09:03 AM

Newsflash: Major Social Media Buzz for Orthopedic RCTs!

OrthoSpineNews reports on a study published in Arthroscopy by a team of researchers including Kyle Kunze, MD, orthopedic resident at HSS, which set out to determine if orthopedic randomized controlled trials (RCTs) would garner as much attention as non-orthopedic RCTs.

The team compared the Altmetric Attention Score (AAS) and citation rates between orthopedic and non-orthopedic RCTs from five high-impact medical journals: The New England Journal of Medicine), Lancet, Journal of the American Medical Association, Annals of Internal Medicine, and Archives of Internal Medicine between January 2011-December 2016. They then identified general characteristics of these articles that were associated with greater exposure on social media; 9 orthopedic and 59 non-orthopedic RCTs were included.

“The main findings were that (1) orthopedic randomized controlled trials on average garnered significantly more attention on social media than did randomized controlled trials pertaining to other disciplines in medicine, particularly on Twitter and Facebook; and (2) orthopedic studies pertaining to non-operative management had greater attention on social media than did orthopaedic studies that investigated the effect of a surgical intervention,” cited Dr. Kunze.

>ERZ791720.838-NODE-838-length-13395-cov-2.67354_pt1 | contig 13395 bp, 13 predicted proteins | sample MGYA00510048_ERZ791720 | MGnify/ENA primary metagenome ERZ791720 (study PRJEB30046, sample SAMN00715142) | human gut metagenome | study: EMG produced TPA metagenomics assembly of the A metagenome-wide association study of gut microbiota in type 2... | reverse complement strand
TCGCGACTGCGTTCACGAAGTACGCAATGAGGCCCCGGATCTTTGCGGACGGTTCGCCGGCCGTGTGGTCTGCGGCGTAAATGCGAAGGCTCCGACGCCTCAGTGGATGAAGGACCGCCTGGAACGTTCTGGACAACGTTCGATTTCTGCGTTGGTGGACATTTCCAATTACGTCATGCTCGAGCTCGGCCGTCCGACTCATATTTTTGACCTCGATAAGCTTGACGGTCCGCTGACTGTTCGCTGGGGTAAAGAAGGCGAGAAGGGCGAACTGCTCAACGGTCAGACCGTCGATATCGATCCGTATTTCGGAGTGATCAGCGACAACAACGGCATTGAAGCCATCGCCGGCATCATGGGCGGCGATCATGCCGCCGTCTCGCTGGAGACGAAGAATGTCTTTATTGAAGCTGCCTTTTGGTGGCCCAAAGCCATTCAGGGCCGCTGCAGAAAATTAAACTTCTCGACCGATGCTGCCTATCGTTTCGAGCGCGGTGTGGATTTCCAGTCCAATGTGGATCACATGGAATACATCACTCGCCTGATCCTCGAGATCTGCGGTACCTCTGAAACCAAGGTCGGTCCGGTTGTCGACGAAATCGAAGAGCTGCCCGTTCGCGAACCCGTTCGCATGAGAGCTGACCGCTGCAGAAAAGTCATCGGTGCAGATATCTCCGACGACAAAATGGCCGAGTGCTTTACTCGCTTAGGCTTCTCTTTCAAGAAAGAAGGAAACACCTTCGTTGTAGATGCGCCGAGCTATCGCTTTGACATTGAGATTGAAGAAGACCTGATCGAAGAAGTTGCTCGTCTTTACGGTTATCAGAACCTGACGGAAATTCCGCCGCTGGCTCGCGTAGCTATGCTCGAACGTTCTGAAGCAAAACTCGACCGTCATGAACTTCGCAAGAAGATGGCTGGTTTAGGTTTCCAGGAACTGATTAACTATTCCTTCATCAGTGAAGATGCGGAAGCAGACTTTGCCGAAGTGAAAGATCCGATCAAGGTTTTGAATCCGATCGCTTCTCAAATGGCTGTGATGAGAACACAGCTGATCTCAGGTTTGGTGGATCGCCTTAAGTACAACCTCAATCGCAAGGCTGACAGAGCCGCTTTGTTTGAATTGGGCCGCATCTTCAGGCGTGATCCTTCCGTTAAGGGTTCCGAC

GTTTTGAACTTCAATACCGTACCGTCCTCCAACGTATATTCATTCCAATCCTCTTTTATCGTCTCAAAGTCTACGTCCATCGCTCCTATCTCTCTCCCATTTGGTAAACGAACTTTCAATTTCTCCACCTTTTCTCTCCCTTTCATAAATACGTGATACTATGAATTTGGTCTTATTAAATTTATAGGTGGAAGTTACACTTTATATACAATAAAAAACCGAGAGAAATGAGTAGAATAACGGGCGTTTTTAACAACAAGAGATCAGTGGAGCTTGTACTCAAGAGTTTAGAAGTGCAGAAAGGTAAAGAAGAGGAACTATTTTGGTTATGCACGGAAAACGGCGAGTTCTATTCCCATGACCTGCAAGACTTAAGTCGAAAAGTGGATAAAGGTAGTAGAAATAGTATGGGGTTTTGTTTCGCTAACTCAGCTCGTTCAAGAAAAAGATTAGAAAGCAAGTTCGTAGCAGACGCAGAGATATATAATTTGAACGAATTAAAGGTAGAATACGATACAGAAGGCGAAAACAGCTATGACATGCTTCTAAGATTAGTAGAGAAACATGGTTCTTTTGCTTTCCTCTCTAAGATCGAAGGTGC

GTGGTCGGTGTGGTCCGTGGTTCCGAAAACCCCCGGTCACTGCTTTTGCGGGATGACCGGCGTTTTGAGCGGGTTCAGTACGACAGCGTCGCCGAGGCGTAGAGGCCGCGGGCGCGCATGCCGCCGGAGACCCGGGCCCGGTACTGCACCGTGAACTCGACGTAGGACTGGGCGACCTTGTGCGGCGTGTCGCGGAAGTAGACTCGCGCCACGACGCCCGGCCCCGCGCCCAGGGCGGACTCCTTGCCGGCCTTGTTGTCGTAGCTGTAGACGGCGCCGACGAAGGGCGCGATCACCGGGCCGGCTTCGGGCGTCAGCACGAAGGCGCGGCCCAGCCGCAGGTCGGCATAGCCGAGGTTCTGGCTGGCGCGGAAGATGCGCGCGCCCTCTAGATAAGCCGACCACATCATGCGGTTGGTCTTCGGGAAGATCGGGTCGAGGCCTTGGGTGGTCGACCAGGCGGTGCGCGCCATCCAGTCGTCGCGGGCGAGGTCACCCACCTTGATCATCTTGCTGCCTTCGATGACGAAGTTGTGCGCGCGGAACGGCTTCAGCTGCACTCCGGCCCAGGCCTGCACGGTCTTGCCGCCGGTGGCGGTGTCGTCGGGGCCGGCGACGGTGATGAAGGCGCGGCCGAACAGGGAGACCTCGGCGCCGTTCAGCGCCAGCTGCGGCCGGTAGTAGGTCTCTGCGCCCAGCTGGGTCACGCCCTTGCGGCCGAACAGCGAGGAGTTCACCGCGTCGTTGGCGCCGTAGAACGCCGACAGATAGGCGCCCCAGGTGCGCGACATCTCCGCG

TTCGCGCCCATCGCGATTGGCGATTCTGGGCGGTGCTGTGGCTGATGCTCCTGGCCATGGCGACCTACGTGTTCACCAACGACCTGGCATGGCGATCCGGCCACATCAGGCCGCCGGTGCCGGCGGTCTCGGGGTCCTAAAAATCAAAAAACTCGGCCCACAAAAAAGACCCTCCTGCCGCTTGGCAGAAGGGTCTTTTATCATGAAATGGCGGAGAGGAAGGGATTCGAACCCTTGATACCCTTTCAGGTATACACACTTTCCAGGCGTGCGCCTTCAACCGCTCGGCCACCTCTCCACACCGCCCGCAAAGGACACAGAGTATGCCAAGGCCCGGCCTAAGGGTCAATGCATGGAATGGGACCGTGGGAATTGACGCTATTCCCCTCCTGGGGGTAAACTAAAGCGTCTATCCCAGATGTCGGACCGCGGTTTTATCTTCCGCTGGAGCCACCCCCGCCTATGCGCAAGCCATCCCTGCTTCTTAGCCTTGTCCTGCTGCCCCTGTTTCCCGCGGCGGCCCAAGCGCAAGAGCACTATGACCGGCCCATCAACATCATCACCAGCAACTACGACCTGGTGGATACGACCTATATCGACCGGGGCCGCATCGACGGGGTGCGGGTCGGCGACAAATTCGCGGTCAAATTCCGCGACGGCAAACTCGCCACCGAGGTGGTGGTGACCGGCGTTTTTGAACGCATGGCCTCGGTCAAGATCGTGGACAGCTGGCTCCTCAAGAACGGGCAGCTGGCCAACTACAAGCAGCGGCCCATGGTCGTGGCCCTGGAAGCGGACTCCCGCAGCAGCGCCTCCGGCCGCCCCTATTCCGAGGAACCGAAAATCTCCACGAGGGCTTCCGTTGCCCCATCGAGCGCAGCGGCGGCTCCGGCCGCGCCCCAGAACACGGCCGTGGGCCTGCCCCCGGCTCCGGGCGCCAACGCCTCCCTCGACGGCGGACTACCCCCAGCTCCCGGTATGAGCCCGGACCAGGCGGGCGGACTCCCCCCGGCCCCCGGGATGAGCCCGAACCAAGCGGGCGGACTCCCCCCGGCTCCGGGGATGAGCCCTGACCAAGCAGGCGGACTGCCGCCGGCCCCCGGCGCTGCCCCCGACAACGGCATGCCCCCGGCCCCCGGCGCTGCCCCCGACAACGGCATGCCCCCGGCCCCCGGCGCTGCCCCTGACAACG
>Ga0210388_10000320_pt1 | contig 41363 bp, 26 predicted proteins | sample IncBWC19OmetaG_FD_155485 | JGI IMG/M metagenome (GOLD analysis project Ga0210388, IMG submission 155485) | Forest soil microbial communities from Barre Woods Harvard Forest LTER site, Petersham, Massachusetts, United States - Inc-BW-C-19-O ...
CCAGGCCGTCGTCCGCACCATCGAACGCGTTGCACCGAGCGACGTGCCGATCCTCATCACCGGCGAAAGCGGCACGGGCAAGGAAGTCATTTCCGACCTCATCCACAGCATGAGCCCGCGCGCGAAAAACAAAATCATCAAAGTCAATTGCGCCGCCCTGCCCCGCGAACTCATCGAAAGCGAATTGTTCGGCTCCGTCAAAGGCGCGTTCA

“Orthopedic surgeons, researchers and providers who publish RCTs in high impact medical journals can anticipate extensive social media attention for their articles relative to other non-orthopaedic RCTs in the same journals. Social media attention may be related to operative versus non-operative management topics. This study provides further evidence for the increasing use of the Altmetrics Attention Score (a metric of social media attention) and its association with citation accrual,” said Dr. Kunze.

Read the full article in Orthospinenews.com.